Here is my question. Even if Obama went the route Barry here proposes, would anyone care?? Or would they still call him a communist/socialist/death panels, etc. I am pretty sure that if Barry Ritholz was President and he proposed this plan he just outlined, Barry would still be called a communist by the usual crowd and the message would stick.

    As an aside, as a shareholder of UnitedHealthGroup (UNH), I want to say on behalf of all the shareholders, a big thank you to the voters of Massachusetts and conservatives around the country in general. Thank you for continuing to let us rip you off. We look forward to NOT serving you in these coming years. My advice to you is please don’t get sick, because we definitely will NOT be there for you. Goodbye and don’t call us.

  3. jonpublic says:

    “Home-Owers: These are the people whose homes are worth less than their mortgages. Most of them made ill advised purchases beyond what they could afford; many extracting enormous monies via refis and HELOCs.”

    Disagree. If you simply purchased a home in 2005-2007 you are screwed. My friends did the right thing, put 20% down, pay extra each month, on a home they could afford, etc, etc, but because they bought at the peak they are screwed.

    ~~~

    BR: Agreed — I reread that and didn’t like it — I replaced them with bank customers (above)

  4. cognos says:

    I think the responsibility is: 1/3 home buyers and speculators, 1/3 financial industry, 1/3 govt and regulators.

    Ironically the first 2 have paid their shares (and maybe more) but the govt expects to “not lose a dime” despite being the biggest failure as a lax bank regulator (more down payment please! some consumer protections).

    I think the govt missed an opportunity to help homeowners more directly by “matching mortgage pay-down” for the most at-risk homes. This could’ve been done with a match from banks… so that an extra $25k paid down $75 of mortgage.

    Fully agree that more management turnover would be better. But companies are complex and boards are risk averse. When 99% of financial companies look like total failures — who are you going to hire? Why just shuffle chairs?

    (Thats why its more of a systematic policy problem, than a mgmt problem. We must forgive, bind up wounds, and move on).

  5. ACS says:

    Where in the world is it written that buying a house has to be “profitable”? If you bought something you can afford and it is worth less now than when you bought it, well tough luck! The point is you CAN afford it. Maybe someday it will be worth more but buying a house should be done because you love it and want to live there; not because it’s an ATM machine in disguise. The people to feel sorry for are the ones who lost jobs and really are screwed not the ones who are simply underwater.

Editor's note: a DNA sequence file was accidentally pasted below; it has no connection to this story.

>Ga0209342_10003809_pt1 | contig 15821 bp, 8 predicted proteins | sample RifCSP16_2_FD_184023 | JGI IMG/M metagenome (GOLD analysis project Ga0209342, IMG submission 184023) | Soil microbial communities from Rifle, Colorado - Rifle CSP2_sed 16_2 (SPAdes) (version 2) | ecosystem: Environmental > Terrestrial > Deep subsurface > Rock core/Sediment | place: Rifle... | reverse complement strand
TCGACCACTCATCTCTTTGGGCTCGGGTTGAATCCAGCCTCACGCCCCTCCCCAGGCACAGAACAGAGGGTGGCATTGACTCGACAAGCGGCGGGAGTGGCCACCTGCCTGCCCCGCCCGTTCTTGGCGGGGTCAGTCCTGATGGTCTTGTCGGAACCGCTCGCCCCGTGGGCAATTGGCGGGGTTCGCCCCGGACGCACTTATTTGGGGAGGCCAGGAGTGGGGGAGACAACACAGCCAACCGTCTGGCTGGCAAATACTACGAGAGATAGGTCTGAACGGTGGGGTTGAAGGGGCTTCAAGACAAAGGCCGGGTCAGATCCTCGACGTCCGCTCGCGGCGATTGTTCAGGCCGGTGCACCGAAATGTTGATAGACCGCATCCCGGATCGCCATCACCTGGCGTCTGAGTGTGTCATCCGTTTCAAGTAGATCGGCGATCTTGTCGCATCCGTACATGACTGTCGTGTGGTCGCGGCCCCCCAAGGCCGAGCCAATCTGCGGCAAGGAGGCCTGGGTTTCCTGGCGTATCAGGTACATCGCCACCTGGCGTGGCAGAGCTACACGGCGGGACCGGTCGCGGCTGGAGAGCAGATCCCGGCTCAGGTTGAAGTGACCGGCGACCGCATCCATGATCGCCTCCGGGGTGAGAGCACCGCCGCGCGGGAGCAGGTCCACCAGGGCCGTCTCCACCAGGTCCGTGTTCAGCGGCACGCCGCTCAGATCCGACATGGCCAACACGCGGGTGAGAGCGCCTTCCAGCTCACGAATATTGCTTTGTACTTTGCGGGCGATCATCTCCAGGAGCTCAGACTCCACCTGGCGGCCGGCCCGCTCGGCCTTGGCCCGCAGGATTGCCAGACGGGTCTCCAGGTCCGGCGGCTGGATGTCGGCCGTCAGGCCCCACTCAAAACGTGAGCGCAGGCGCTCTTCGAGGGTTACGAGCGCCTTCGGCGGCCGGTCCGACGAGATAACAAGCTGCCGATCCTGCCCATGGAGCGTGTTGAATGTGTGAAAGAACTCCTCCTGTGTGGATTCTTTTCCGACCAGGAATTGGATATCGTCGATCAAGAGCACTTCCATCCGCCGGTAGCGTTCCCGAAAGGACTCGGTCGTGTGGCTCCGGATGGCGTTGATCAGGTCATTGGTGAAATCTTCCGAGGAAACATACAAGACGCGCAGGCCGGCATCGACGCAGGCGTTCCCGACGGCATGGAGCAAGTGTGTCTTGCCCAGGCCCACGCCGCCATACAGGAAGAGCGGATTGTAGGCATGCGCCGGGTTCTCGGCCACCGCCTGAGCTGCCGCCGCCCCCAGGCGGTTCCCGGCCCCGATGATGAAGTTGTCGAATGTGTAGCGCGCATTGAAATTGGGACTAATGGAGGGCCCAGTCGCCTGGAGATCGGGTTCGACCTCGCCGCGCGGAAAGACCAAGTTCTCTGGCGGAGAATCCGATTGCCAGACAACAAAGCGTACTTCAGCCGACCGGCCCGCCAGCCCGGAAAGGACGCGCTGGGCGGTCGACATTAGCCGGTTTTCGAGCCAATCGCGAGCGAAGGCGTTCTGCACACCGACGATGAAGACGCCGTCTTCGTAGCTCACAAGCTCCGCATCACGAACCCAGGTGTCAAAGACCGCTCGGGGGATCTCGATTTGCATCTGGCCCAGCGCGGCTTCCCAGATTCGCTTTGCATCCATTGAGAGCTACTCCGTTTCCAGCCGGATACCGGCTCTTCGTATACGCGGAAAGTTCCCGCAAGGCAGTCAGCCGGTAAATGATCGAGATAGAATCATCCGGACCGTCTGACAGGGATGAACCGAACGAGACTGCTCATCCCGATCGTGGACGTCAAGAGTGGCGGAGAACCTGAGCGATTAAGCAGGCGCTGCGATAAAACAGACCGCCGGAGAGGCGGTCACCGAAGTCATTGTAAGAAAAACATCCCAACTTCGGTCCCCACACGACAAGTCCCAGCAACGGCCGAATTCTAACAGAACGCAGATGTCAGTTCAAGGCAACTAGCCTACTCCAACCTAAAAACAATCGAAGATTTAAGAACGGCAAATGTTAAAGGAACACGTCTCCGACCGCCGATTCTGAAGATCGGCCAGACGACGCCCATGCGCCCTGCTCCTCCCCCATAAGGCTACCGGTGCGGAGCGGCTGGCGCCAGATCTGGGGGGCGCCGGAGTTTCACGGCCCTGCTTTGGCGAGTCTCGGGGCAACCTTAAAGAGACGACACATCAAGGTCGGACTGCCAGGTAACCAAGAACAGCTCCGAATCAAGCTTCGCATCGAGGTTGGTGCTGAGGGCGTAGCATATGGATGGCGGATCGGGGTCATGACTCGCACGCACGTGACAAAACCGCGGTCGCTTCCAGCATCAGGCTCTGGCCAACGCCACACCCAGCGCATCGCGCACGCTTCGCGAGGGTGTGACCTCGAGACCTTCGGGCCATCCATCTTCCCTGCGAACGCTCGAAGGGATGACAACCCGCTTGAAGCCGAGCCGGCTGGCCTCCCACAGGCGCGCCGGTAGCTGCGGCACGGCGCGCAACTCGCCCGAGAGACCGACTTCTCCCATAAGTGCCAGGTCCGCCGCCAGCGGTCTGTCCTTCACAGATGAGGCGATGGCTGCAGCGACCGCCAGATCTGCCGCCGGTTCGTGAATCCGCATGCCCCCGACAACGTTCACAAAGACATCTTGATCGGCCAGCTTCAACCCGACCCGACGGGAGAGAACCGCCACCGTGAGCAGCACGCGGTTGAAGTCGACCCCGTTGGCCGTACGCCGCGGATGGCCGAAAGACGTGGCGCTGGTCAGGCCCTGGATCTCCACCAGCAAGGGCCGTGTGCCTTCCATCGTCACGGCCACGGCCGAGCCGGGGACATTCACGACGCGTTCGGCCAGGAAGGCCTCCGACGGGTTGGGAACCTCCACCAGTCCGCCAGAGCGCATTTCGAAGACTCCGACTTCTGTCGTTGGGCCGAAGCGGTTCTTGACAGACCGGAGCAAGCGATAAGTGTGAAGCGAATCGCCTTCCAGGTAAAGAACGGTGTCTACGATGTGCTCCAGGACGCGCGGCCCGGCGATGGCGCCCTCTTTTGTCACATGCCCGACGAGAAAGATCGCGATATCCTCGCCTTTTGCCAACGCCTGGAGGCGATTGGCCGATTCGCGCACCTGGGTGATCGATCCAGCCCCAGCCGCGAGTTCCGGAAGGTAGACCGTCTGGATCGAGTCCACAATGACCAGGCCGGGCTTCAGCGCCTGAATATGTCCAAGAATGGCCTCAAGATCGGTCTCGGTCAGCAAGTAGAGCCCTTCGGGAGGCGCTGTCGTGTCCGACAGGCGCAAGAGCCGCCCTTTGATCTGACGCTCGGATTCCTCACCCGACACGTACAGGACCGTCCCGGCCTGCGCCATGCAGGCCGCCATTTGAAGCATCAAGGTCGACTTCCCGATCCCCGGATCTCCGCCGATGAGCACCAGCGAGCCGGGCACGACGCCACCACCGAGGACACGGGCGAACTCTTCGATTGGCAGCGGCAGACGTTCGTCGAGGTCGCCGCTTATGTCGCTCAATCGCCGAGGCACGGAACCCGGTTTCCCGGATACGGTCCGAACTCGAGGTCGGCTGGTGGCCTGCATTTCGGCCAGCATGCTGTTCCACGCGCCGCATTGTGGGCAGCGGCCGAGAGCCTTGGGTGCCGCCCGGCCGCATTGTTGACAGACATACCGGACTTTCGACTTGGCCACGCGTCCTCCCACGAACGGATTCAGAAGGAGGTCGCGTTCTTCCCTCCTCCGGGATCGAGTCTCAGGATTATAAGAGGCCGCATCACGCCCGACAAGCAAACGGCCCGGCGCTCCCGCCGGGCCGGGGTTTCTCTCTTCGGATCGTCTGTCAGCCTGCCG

6. tagyoureit says:

    Bailouts have specific winners and losers, like a pick-up basketball game. I blame the jerks who are picking and organizing the teams.

    Not sure which kids was picked last, either homeowners or savers. They are both a little short.

    Regardless, I just lost the game! :P

  7. bmcnamara82 says:

    I keep on hearing how “bondholders” received 100 cents on the dollar. Fine, but who are the bondholders? Name names. Who were the biggest bond holders of all the firms that received bailouts?

    If they were pension funds of middle class workers, would you there still be the rage against?

    Now that things have calmed down, we need hard, substantial reform and we aren’t seeing it from Washington.

    ~~~

    BR: I don’t know or care who they are — you simply do not want to reward people who made really bad bets, loans, etc. by shielding them from the result of their errors.

  8. Greg0658 says:

    ACS Says: at 8:51 am
    “Where in the world is it written that buying a house has to be profitable”
    bingo – but the rest of the sublim is why was buying one so encouraged? .. because it drives our economy … sadly those days are my fathers bygone days .. today be lite on your feet (jump to the jobs or out of harms way) and be free from the mechanisms to pony up & provide for the world as a whole … sadly ditto – the fight mechanism I just proposed is self defeating (if everyone gets on board) … so just go out & buy buy buy .. turn those machines back on

  9. ZackAttack says:

    If you were a *financial* bondholder or anything that could put up the figleaf of a bank holding company, you got bailed out quite nicely. Not so much everyone else.

    I always suspected the reason was that there were a lot of foreign holders of this debt and it was part of a quid pro quo to avoid a funding crisis.

  10. Marcus Aurelius says:

    Who pays for anything?

    Me and you.

    Didn’t you get the memo?

  11. Mannwich says:

    @Machiavelli: The nut jobs on the far Right wouldn’t care, for sure, but millions of other thinking citizens (like myself) would have cared….a lot. That’s why Obama should have never tried to appease a group that would never support him even if he did everything they wanted him too.

  12. hue says:

    aren’t the taxpayers getting the bailout too? the taxpayers’ 401(k) mutual munds and/or pension funds likely are the bondholders and equity owners of the bailed out companies as well as non-bailed out companies. and all the Fed/Treasury action reinflated all assets to help these owners, who hopefully didn’t sell at the bottom. we will huff and puff and reinflate all assets, until we can’t any longer …

  13. flipspiceland says: